Today we have a somewhat unusual contribution on our IP blog: a good book tip for you who work as an IP consultant! Patent attorney Christian Arkelius has read “A Patent Lie” by Paul Goldstein:
A Patent Lie is a legal thriller that transforms intellectual property practice into a tale of murder and conspiracy. I enjoyed this book, mostly because it makes us patent attorneys become heroes for once!
Here is an abstract from the publisher, Doubleday Publishing:
Forced out of his high-powered Manhattan law firm and stuck in a dead-end solo practice, Michael Seeley […], cannot say no when his estranged brother, Leonard, head of research at upstart biotech Vaxtek, Inc., flies in from California to beg him to take over the company’s lawsuit for patent infringement of its pathbreaking AIDS vaccine after the sudden death of the lead trial lawyer. The financial and moral stakes of the case are staggering, and Seeley suspects that murder cannot be ruled out as a hardball litigation tactic of big-pharma adversary St. Gall Laboratories.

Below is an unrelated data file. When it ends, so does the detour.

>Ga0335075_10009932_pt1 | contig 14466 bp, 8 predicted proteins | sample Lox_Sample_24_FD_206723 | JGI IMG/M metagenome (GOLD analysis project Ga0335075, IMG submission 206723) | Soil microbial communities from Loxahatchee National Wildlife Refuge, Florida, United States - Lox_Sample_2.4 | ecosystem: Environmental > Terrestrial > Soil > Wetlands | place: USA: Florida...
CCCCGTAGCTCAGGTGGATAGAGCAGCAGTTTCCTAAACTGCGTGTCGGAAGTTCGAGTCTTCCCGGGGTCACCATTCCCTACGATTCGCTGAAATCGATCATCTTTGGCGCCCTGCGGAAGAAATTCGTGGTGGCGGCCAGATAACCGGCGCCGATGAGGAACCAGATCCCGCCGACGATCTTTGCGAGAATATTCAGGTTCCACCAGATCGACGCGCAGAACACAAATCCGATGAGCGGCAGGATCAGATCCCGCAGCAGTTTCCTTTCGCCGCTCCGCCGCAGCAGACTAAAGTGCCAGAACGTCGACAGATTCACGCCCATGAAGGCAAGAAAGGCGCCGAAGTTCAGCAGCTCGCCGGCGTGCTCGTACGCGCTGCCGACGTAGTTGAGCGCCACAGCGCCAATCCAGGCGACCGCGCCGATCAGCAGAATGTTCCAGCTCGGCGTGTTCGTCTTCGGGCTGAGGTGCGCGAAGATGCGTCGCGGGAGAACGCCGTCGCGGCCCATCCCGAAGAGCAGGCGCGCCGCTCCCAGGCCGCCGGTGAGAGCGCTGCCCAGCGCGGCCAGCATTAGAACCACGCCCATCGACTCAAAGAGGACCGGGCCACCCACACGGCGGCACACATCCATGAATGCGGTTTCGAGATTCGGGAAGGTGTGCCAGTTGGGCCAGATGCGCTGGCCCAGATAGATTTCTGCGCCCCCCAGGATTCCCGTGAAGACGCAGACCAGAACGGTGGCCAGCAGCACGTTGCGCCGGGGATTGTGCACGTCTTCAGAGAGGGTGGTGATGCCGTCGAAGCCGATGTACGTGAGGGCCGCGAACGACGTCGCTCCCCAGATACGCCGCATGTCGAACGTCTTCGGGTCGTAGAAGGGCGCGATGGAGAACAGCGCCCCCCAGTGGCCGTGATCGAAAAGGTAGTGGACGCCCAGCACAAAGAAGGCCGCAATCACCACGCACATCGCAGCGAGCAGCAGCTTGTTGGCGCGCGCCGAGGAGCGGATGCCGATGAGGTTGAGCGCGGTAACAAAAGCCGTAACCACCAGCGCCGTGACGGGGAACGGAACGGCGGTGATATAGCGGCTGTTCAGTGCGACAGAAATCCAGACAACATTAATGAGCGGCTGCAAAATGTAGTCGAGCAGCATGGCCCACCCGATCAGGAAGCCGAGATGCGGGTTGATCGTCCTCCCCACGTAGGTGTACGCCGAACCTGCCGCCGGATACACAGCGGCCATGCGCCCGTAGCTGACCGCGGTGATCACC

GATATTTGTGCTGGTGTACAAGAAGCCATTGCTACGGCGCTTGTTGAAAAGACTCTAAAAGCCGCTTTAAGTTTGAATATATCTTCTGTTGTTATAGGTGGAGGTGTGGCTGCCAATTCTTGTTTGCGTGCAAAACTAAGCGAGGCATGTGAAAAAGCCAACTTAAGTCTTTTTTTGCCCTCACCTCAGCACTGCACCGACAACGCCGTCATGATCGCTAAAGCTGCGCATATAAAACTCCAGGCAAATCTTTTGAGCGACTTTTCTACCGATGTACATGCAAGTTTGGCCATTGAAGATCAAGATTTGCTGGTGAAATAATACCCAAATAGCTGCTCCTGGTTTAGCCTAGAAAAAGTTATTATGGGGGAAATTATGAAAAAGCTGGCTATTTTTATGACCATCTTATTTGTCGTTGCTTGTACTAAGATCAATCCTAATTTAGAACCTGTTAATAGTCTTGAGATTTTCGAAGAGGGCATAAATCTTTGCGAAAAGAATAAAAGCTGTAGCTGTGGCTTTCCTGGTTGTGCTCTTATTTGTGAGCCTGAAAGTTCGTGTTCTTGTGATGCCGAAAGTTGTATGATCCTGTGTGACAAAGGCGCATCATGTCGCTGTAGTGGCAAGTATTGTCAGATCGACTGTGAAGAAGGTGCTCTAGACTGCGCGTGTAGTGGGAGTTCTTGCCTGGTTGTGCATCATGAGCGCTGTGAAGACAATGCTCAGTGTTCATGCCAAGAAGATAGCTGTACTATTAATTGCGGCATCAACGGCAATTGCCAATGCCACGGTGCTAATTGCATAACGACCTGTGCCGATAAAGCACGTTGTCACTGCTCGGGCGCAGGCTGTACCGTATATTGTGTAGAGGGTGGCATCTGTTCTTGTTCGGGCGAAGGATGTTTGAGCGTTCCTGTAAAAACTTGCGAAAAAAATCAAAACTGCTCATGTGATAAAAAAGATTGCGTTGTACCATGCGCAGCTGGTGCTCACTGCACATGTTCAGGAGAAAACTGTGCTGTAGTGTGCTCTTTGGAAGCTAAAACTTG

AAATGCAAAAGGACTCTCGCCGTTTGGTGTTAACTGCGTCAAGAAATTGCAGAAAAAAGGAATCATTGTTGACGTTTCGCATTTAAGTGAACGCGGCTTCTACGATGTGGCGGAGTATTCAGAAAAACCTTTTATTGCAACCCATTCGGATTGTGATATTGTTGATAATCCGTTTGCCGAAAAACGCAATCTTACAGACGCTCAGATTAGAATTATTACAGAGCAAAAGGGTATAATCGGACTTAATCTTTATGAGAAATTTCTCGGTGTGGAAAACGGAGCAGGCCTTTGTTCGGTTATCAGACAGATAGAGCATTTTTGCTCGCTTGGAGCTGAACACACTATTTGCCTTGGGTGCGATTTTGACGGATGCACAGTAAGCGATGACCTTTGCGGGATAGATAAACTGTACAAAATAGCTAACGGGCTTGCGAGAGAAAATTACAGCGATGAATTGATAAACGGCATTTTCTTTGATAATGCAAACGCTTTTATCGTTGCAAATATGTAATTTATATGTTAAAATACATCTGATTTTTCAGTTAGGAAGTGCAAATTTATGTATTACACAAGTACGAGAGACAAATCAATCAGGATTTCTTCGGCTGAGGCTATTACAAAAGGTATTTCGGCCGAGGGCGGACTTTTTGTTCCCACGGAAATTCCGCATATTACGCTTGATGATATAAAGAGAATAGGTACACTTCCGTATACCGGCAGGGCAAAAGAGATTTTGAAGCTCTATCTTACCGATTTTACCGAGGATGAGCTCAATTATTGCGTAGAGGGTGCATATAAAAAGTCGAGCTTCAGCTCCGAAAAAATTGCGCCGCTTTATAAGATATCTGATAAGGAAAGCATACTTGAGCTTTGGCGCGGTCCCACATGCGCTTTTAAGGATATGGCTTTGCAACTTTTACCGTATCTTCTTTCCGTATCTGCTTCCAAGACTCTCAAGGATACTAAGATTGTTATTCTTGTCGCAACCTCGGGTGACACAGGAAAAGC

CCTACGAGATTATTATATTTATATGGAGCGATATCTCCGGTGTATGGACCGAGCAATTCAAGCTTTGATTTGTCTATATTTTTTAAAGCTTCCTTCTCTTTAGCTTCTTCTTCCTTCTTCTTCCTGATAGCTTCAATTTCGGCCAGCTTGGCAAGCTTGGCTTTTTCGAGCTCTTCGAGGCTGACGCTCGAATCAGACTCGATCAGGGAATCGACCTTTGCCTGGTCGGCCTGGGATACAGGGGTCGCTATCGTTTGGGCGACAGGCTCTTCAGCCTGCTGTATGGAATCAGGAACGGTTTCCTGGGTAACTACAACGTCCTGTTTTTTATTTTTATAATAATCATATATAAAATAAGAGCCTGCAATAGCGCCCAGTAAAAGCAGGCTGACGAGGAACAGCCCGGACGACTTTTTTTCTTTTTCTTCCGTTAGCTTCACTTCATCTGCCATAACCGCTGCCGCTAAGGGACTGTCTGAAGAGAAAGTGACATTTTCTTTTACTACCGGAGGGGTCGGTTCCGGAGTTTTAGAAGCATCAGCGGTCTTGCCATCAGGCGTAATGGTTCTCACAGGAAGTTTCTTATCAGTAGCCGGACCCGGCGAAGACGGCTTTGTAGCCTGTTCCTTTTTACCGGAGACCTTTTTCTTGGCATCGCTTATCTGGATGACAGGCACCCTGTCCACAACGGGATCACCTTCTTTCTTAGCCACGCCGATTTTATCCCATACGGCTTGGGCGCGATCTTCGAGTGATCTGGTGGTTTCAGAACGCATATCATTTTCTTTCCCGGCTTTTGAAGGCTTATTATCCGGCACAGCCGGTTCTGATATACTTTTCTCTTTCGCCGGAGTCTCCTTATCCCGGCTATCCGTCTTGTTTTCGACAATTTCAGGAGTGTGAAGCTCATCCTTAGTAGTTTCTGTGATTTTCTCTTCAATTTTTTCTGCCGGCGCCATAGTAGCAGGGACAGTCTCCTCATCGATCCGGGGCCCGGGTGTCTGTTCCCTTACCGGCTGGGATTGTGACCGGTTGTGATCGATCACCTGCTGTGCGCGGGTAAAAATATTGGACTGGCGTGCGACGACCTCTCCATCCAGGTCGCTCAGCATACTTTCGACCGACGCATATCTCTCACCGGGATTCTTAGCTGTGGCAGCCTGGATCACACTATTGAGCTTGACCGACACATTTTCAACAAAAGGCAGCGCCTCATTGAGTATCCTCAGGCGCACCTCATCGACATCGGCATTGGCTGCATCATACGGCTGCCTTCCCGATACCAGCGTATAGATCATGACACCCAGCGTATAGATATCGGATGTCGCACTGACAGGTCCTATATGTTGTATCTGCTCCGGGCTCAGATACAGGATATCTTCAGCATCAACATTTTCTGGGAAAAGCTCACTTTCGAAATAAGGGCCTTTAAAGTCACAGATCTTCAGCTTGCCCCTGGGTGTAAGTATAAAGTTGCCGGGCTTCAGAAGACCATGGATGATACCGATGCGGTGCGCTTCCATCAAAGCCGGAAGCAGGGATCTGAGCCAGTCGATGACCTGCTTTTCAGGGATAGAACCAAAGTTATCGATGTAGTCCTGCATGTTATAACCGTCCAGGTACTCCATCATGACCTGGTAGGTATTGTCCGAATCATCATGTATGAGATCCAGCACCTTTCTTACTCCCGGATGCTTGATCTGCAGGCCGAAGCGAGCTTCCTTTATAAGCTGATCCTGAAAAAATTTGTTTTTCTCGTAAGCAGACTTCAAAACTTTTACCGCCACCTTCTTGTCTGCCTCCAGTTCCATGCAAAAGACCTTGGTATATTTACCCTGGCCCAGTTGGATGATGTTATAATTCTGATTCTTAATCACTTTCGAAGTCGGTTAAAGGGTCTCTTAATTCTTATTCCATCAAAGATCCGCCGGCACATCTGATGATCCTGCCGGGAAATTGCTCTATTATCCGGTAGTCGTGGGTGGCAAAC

As Seeley travels between San Francisco and Silicon Valley to prepare for trial, dark facts surface concerning the vaccine’s discovery by Vaxtek scientist Alan Steinhardt and its alleged theft by St. Gall researcher Lily Warren. Ethical quandaries deepen into mortal danger as the trial, under the stern prodding of federal judge Ellen Farnsworth, rushes to its unexpected end. A timely and fascinating look at how the law operates at its most arcane yet financially consequential, A Patent Lie is further evidence that Paul Goldstein is an emerging master of the legal thriller.
In my opinion, this is not a perfect novel. However, it is indeed well-written and it can be read by everyone, i.e. not only IP lawyers and patent attorneys. Nevertheless, I do think that this book will be most appreciated by readers who are themselves patent practitioners. A Patent Lie explains in a novel what a patent is, why patents are important, how an invention such as an AIDS vaccine can be protected and how a US patent litigation works. Therefore, I personally think that this book is worth reading by e.g. trainee patent attorneys who are in the beginning of their careers. Although the book is focused on the US patent law and practice, it could also give trainee patent attorneys in Europe a “feeling” of what life as a patent attorney could be like.
Christian Arkelius, Patent Attorney